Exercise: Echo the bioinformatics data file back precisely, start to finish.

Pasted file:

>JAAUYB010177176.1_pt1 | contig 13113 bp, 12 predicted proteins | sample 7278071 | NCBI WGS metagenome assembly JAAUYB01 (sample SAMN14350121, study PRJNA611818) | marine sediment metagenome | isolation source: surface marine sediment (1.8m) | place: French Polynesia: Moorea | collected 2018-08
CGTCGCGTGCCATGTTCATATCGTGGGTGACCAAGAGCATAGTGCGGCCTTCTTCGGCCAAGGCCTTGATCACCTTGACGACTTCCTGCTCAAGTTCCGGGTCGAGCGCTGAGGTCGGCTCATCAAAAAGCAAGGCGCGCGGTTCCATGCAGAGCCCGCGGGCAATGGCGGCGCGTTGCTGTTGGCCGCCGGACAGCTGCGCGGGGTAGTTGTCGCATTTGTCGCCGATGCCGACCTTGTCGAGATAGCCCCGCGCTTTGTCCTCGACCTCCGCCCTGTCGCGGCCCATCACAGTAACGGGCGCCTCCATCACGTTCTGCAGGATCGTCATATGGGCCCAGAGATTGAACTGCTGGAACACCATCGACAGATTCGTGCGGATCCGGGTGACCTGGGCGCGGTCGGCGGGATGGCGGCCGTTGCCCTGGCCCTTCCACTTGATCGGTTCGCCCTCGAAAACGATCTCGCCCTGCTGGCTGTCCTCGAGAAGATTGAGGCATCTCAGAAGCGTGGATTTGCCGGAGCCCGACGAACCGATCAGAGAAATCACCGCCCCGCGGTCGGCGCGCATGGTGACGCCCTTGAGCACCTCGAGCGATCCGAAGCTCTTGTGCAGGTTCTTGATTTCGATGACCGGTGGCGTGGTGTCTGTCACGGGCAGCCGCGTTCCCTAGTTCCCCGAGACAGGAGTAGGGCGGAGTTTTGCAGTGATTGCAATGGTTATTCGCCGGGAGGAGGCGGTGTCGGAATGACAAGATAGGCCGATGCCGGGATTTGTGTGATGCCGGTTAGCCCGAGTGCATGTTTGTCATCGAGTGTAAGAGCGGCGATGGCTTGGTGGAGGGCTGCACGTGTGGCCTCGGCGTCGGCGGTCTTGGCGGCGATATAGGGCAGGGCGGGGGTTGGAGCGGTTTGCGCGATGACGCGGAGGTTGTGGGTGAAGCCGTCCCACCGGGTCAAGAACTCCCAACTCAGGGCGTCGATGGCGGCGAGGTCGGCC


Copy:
>JAAUYB010177176.1_pt1 | contig 13113 bp, 12 predicted proteins | sample 7278071 | NCBI WGS metagenome assembly JAAUYB01 (sample SAMN14350121, study PRJNA611818) | marine sediment metagenome | isolation source: surface marine sediment (1.8m) | place: French Polynesia: Moorea | collected 2018-08
CGTCGCGTGCCATGTTCATATCGTGGGTGACCAAGAGCATAGTGCGGCCTTCTTCGGCCAAGGCCTTGATCACCTTGACGACTTCCTGCTCAAGTTCCGGGTCGAGCGCTGAGGTCGGCTCATCAAAAAGCAAGGCGCGCGGTTCCATGCAGAGCCCGCGGGCAATGGCGGCGCGTTGCTGTTGGCCGCCGGACAGCTGCGCGGGGTAGTTGTCGCATTTGTCGCCGATGCCGACCTTGTCGAGATAGCCCCGCGCTTTGTCCTCGACCTCCGCCCTGTCGCGGCCCATCACAGTAACGGGCGCCTCCATCACGTTCTGCAGGATCGTCATATGGGCCCAGAGATTGAACTGCTGGAACACCATCGACAGATTCGTGCGGATCCGGGTGACCTGGGCGCGGTCGGCGGGATGGCGGCCGTTGCCCTGGCCCTTCCACTTGATCGGTTCGCCCTCGAAAACGATCTCGCCCTGCTGGCTGTCCTCGAGAAGATTGAGGCATCTCAGAAGCGTGGATTTGCCGGAGCCCGACGAACCGATCAGAGAAATCACCGCCCCGCGGTCGGCGCGCATGGTGACGCCCTTGAGCACCTCGAGCGATCCGAAGCTCTTGTGCAGGTTCTTGATTTCGATGACCGGTGGCGTGGTGTCTGTCACGGGCAGCCGCGTTCCCTAGTTCCCCGAGACAGGAGTAGGGCGGAGTTTTGCAGTGATTGCAATGGTTATTCGCCGGGAGGAGGCGGTGTCGGAATGACAAGATAGGCCGATGCCGGGATTTGTGTGATGCCGGTTAGCCCGAGTGCATGTTTGTCATCGAGTGTAAGAGCGGCGATGGCTTGGTGGAGGGCTGCACGTGTGGCCTCGGCGTCGGCGGTCTTGGCGGCGATATAGGGCAGGGCGGGGGTTGGAGCGGTTTGCGCGATGACGCGGAGGTTGTGGGTGAAGCCGTCCCACCGGGTCAAGAACTCCCAACTCAGGGCGTCGATGGCGGCGAGGTCGGCC